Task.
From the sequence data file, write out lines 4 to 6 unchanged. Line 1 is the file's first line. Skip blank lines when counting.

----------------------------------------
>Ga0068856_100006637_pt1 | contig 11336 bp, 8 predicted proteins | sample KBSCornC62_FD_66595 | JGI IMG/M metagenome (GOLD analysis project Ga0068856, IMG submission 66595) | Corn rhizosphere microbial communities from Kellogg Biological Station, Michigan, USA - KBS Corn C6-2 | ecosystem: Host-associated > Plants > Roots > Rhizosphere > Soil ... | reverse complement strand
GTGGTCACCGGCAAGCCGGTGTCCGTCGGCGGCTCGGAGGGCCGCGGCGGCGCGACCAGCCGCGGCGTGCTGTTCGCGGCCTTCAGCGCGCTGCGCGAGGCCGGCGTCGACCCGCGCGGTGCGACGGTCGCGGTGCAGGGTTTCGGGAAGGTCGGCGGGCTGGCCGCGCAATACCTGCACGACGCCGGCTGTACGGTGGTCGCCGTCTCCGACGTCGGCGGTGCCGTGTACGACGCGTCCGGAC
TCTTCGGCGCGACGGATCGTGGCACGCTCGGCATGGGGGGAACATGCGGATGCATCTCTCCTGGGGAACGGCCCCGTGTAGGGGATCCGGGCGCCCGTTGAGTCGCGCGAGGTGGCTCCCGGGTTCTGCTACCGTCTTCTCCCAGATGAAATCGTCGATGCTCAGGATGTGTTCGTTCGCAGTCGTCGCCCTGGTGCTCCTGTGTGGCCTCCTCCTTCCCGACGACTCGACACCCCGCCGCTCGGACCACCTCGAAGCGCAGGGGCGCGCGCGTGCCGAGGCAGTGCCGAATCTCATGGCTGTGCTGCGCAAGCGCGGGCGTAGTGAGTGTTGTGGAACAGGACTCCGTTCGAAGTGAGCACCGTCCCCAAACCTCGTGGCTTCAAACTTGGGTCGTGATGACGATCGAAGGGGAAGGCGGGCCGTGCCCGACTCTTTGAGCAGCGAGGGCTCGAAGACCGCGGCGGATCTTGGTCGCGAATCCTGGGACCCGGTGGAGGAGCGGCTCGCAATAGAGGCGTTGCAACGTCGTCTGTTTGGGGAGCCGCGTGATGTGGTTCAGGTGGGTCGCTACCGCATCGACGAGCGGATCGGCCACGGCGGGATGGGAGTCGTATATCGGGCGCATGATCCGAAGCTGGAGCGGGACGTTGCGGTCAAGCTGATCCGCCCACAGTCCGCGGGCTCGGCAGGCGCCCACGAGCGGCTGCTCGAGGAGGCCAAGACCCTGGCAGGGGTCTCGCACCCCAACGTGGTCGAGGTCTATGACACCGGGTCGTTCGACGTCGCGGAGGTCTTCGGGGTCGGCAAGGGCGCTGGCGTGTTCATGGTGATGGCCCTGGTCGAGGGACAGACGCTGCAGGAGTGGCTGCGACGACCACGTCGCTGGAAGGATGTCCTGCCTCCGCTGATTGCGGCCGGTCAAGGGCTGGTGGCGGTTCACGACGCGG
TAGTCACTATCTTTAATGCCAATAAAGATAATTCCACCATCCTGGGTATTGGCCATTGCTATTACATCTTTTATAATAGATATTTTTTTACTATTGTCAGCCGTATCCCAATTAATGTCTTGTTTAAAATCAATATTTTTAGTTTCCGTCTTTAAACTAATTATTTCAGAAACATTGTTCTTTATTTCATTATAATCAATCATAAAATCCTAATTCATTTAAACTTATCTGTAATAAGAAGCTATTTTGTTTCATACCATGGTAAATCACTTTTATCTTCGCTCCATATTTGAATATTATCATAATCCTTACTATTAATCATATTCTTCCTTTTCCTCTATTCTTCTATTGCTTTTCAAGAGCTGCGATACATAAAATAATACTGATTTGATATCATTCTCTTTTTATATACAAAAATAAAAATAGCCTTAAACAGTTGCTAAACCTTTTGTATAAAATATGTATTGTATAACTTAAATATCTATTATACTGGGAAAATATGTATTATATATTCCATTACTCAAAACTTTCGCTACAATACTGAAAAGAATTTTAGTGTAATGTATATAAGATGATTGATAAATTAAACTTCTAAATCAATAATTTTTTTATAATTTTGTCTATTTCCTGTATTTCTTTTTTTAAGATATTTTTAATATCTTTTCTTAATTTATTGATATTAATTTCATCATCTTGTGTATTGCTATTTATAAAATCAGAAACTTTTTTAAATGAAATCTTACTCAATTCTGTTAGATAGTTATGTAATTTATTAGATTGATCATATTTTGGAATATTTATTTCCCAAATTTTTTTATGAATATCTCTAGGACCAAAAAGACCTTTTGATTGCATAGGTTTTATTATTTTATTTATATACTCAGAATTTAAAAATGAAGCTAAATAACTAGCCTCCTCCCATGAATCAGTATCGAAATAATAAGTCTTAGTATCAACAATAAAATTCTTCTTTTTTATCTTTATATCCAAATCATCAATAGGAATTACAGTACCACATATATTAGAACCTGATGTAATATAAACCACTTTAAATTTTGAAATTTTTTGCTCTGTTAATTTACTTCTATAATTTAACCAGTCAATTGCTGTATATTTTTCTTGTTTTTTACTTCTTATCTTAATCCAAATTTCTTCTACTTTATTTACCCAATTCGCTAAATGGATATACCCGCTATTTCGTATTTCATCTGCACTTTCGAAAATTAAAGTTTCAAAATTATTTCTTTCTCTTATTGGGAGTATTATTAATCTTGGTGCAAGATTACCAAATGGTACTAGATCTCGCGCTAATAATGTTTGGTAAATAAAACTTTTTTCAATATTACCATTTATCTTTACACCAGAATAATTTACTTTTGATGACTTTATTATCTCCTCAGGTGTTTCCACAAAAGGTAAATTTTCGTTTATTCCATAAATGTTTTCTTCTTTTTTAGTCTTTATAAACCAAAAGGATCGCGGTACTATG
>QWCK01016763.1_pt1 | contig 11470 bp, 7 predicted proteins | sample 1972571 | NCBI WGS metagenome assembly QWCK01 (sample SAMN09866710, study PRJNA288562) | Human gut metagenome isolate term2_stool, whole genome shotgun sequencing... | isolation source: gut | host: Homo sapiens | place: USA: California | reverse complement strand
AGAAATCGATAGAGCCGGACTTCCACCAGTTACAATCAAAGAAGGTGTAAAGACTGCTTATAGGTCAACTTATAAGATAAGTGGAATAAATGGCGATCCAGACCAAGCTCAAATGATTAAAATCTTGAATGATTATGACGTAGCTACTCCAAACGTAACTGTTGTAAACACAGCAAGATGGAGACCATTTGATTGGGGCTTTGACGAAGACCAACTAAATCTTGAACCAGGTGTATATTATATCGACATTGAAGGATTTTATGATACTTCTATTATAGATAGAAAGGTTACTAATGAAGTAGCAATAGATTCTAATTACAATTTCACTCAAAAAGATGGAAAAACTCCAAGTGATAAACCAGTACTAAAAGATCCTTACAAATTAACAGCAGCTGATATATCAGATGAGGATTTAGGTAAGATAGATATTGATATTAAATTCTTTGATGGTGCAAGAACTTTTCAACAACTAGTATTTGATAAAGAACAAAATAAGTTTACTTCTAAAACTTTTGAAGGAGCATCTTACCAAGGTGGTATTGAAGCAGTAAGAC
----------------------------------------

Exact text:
TAGTCACTATCTTTAATGCCAATAAAGATAATTCCACCATCCTGGGTATTGGCCATTGCTATTACATCTTTTATAATAGATATTTTTTTACTATTGTCAGCCGTATCCCAATTAATGTCTTGTTTAAAATCAATATTTTTAGTTTCCGTCTTTAAACTAATTATTTCAGAAACATTGTTCTTTATTTCATTATAATCAATCATAAAATCCTAATTCATTTAAACTTATCTGTAATAAGAAGCTATTTTGTTTCATACCATGGTAAATCACTTTTATCTTCGCTCCATATTTGAATATTATCATAATCCTTACTATTAATCATATTCTTCCTTTTCCTCTATTCTTCTATTGCTTTTCAAGAGCTGCGATACATAAAATAATACTGATTTGATATCATTCTCTTTTTATATACAAAAATAAAAATAGCCTTAAACAGTTGCTAAACCTTTTGTATAAAATATGTATTGTATAACTTAAATATCTATTATACTGGGAAAATATGTATTATATATTCCATTACTCAAAACTTTCGCTACAATACTGAAAAGAATTTTAGTGTAATGTATATAAGATGATTGATAAATTAAACTTCTAAATCAATAATTTTTTTATAATTTTGTCTATTTCCTGTATTTCTTTTTTTAAGATATTTTTAATATCTTTTCTTAATTTATTGATATTAATTTCATCATCTTGTGTATTGCTATTTATAAAATCAGAAACTTTTTTAAATGAAATCTTACTCAATTCTGTTAGATAGTTATGTAATTTATTAGATTGATCATATTTTGGAATATTTATTTCCCAAATTTTTTTATGAATATCTCTAGGACCAAAAAGACCTTTTGATTGCATAGGTTTTATTATTTTATTTATATACTCAGAATTTAAAAATGAAGCTAAATAACTAGCCTCCTCCCATGAATCAGTATCGAAATAATAAGTCTTAGTATCAACAATAAAATTCTTCTTTTTTATCTTTATATCCAAATCATCAATAGGAATTACAGTACCACATATATTAGAACCTGATGTAATATAAACCACTTTAAATTTTGAAATTTTTTGCTCTGTTAATTTACTTCTATAATTTAACCAGTCAATTGCTGTATATTTTTCTTGTTTTTTACTTCTTATCTTAATCCAAATTTCTTCTACTTTATTTACCCAATTCGCTAAATGGATATACCCGCTATTTCGTATTTCATCTGCACTTTCGAAAATTAAAGTTTCAAAATTATTTCTTTCTCTTATTGGGAGTATTATTAATCTTGGTGCAAGATTACCAAATGGTACTAGATCTCGCGCTAATAATGTTTGGTAAATAAAACTTTTTTCAATATTACCATTTATCTTTACACCAGAATAATTTACTTTTGATGACTTTATTATCTCCTCAGGTGTTTCCACAAAAGGTAAATTTTCGTTTATTCCATAAATGTTTTCTTCTTTTTTAGTCTTTATAAACCAAAAGGATCGCGGTACTATG
>QWCK01016763.1_pt1 | contig 11470 bp, 7 predicted proteins | sample 1972571 | NCBI WGS metagenome assembly QWCK01 (sample SAMN09866710, study PRJNA288562) | Human gut metagenome isolate term2_stool, whole genome shotgun sequencing... | isolation source: gut | host: Homo sapiens | place: USA: California | reverse complement strand
AGAAATCGATAGAGCCGGACTTCCACCAGTTACAATCAAAGAAGGTGTAAAGACTGCTTATAGGTCAACTTATAAGATAAGTGGAATAAATGGCGATCCAGACCAAGCTCAAATGATTAAAATCTTGAATGATTATGACGTAGCTACTCCAAACGTAACTGTTGTAAACACAGCAAGATGGAGACCATTTGATTGGGGCTTTGACGAAGACCAACTAAATCTTGAACCAGGTGTATATTATATCGACATTGAAGGATTTTATGATACTTCTATTATAGATAGAAAGGTTACTAATGAAGTAGCAATAGATTCTAATTACAATTTCACTCAAAAAGATGGAAAAACTCCAAGTGATAAACCAGTACTAAAAGATCCTTACAAATTAACAGCAGCTGATATATCAGATGAGGATTTAGGTAAGATAGATATTGATATTAAATTCTTTGATGGTGCAAGAACTTTTCAACAACTAGTATTTGATAAAGAACAAAATAAGTTTACTTCTAAAACTTTTGAAGGAGCATCTTACCAAGGTGGTATTGAAGCAGTAAGAC